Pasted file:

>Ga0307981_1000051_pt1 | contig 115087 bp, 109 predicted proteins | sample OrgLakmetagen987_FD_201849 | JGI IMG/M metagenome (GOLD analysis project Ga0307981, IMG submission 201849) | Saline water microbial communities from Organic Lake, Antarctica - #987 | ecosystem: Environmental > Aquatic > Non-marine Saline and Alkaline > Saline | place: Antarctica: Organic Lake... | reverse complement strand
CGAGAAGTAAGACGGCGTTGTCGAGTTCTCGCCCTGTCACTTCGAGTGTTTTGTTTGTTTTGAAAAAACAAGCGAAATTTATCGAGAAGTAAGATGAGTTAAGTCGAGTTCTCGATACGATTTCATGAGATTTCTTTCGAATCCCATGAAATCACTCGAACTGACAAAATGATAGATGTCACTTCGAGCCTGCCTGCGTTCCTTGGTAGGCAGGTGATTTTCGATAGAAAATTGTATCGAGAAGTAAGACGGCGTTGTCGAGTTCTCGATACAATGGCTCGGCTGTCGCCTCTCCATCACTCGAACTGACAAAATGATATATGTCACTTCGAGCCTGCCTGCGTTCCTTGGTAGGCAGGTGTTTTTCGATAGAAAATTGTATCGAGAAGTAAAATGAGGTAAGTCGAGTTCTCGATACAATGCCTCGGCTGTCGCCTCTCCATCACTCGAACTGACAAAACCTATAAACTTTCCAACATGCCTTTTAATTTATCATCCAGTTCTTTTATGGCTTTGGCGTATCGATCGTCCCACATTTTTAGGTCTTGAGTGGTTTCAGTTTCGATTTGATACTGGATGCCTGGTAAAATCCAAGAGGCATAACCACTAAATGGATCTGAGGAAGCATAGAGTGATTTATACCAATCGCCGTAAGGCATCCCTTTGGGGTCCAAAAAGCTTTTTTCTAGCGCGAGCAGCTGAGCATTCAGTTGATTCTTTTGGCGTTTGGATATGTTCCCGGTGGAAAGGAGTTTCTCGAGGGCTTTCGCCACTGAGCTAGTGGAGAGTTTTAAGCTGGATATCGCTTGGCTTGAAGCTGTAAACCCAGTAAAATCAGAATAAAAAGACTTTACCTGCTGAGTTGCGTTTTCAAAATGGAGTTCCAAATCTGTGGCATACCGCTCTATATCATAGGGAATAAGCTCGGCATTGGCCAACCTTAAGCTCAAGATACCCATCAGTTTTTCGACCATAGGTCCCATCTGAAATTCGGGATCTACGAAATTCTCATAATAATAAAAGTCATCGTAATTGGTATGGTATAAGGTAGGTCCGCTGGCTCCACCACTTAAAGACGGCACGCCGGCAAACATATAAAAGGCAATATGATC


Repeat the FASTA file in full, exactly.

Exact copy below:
>Ga0307981_1000051_pt1 | contig 115087 bp, 109 predicted proteins | sample OrgLakmetagen987_FD_201849 | JGI IMG/M metagenome (GOLD analysis project Ga0307981, IMG submission 201849) | Saline water microbial communities from Organic Lake, Antarctica - #987 | ecosystem: Environmental > Aquatic > Non-marine Saline and Alkaline > Saline | place: Antarctica: Organic Lake... | reverse complement strand
CGAGAAGTAAGACGGCGTTGTCGAGTTCTCGCCCTGTCACTTCGAGTGTTTTGTTTGTTTTGAAAAAACAAGCGAAATTTATCGAGAAGTAAGATGAGTTAAGTCGAGTTCTCGATACGATTTCATGAGATTTCTTTCGAATCCCATGAAATCACTCGAACTGACAAAATGATAGATGTCACTTCGAGCCTGCCTGCGTTCCTTGGTAGGCAGGTGATTTTCGATAGAAAATTGTATCGAGAAGTAAGACGGCGTTGTCGAGTTCTCGATACAATGGCTCGGCTGTCGCCTCTCCATCACTCGAACTGACAAAATGATATATGTCACTTCGAGCCTGCCTGCGTTCCTTGGTAGGCAGGTGTTTTTCGATAGAAAATTGTATCGAGAAGTAAAATGAGGTAAGTCGAGTTCTCGATACAATGCCTCGGCTGTCGCCTCTCCATCACTCGAACTGACAAAACCTATAAACTTTCCAACATGCCTTTTAATTTATCATCCAGTTCTTTTATGGCTTTGGCGTATCGATCGTCCCACATTTTTAGGTCTTGAGTGGTTTCAGTTTCGATTTGATACTGGATGCCTGGTAAAATCCAAGAGGCATAACCACTAAATGGATCTGAGGAAGCATAGAGTGATTTATACCAATCGCCGTAAGGCATCCCTTTGGGGTCCAAAAAGCTTTTTTCTAGCGCGAGCAGCTGAGCATTCAGTTGATTCTTTTGGCGTTTGGATATGTTCCCGGTGGAAAGGAGTTTCTCGAGGGCTTTCGCCACTGAGCTAGTGGAGAGTTTTAAGCTGGATATCGCTTGGCTTGAAGCTGTAAACCCAGTAAAATCAGAATAAAAAGACTTTACCTGCTGAGTTGCGTTTTCAAAATGGAGTTCCAAATCTGTGGCATACCGCTCTATATCATAGGGAATAAGCTCGGCATTGGCCAACCTTAAGCTCAAGATACCCATCAGTTTTTCGACCATAGGTCCCATCTGAAATTCGGGATCTACGAAATTCTCATAATAATAAAAGTCATCGTAATTGGTATGGTATAAGGTAGGTCCGCTGGCTCCACCACTTAAAGACGGCACGCCGGCAAACATATAAAAGGCAATATGATC